Verbal and nonverbal communication. They are the substance of relationship in your family. My mama cautioned me, "Mean what you say, and say what you mean." No room for misinterpretation there.
Verbal communication in relationship building gets all the press. Nonverbal communication is often seen merely as the backdrop for verbal communication. However, each is vital and instrumental in creating emotionally healthy relationships. Teens in particular are a jumble of words and actions. If you zoom in on your teen's words, you will miss vital information to help decode what she is trying to say.
Perceptive parents will find themselves noticing disparity between their child's words and actions. "I hear what you are saying, but your actions don't match your words. What else is going on?" For children in general, and for teens in particular, a rule of thumb is to believe everything your child does, and nothing he says. A shuffling gait can mean "I don't want to go." An eye roll or shoulder shrug can mean "Leave me alone." A vacant gaze can mean "All I hear right now is blah, blah, blah. I'm not getting it, or I don't want to."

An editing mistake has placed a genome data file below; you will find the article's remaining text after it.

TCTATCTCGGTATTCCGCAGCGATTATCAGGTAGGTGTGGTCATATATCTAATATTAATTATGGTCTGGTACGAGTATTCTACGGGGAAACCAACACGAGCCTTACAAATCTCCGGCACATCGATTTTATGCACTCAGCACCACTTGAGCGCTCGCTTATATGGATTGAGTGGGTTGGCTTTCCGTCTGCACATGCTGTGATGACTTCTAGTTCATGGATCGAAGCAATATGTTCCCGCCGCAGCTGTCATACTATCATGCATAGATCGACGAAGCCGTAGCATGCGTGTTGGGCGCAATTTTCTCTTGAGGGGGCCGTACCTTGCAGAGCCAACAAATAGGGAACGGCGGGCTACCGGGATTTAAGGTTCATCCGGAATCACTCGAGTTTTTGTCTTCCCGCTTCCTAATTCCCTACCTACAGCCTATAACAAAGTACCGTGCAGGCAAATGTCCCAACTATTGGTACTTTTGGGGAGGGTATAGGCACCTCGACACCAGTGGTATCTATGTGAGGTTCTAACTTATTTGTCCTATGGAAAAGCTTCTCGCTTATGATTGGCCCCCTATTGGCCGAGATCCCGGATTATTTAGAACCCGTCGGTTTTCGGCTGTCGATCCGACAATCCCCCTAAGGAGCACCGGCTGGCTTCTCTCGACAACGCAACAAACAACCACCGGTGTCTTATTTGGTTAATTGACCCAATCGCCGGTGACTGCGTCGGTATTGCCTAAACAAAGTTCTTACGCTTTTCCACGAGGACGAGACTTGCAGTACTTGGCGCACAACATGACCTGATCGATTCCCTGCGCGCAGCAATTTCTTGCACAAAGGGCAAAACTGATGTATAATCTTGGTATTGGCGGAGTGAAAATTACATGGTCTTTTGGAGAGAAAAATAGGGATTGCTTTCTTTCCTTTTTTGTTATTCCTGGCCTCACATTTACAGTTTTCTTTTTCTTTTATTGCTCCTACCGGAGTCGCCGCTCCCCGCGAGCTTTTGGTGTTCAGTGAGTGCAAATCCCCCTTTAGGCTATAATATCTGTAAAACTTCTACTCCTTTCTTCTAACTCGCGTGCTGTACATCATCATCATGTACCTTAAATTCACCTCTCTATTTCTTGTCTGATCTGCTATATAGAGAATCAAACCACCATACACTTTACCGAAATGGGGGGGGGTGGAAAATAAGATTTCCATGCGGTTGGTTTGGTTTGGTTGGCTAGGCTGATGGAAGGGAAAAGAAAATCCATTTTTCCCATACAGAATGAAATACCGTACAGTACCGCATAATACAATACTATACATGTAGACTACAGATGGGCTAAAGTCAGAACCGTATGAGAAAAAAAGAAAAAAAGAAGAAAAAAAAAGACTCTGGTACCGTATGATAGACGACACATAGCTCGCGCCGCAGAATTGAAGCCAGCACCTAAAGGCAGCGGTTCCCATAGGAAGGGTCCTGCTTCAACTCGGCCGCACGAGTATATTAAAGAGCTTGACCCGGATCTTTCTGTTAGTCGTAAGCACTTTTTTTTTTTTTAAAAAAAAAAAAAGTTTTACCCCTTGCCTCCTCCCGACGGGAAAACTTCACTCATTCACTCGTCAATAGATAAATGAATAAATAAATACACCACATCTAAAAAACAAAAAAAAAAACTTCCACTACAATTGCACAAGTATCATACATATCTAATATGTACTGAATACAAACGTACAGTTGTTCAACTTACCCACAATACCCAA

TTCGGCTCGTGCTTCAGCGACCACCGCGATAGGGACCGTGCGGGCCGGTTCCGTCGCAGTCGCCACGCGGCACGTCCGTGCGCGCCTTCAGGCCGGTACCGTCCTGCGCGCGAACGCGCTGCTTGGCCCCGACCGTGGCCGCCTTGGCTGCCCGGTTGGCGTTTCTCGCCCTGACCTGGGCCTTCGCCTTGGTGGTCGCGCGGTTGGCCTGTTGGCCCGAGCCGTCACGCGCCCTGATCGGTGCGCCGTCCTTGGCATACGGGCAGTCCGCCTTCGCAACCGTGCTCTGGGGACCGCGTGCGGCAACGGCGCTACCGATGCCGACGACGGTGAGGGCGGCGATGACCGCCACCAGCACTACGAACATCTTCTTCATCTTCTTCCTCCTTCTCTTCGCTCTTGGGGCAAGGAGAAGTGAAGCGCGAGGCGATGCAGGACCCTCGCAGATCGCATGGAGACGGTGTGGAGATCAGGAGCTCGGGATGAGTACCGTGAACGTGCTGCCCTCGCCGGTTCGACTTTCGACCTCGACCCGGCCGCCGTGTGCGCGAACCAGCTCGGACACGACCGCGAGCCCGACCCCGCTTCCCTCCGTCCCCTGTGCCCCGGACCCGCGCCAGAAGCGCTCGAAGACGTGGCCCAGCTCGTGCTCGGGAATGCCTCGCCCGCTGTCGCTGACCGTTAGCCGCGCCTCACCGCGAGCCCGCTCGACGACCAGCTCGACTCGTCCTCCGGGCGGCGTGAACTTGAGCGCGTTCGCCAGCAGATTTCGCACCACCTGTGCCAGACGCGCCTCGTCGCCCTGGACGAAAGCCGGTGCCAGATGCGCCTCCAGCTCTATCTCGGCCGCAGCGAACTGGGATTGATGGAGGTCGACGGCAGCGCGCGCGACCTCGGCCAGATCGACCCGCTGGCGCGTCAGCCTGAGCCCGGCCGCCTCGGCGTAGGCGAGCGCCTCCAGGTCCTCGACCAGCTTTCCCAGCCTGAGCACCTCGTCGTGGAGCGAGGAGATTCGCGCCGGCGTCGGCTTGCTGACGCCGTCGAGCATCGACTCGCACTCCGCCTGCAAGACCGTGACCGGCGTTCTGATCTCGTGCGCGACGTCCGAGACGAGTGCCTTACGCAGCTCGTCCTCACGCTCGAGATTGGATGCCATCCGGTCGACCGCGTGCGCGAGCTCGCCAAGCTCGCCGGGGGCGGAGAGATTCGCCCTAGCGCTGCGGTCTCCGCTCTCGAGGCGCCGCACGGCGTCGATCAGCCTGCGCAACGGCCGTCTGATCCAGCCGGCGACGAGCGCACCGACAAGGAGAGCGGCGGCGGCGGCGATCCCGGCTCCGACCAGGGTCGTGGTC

Children are good at picking up nonverbal cues also. Because kids are the emotional barometer of what's going on in the family, they know what we are feeling long before we know. If your words and actions don't match, watch out.
With advanced computer technology and smart phones, we are smack in the age of Double Speak. Texting short cuts, emoticons, abbreviations all put the English language at risk. Did you know that "0bl8" means "Don't be late"? All of this make it more important for parents to keep up with gadgets, gizmos, and Double Speak. It will all help you relate to your child meaningfully, and also catch them before big trouble when they are testing the limits.
To avoid the pitfalls of Double Speak, mean both what you say and what you do.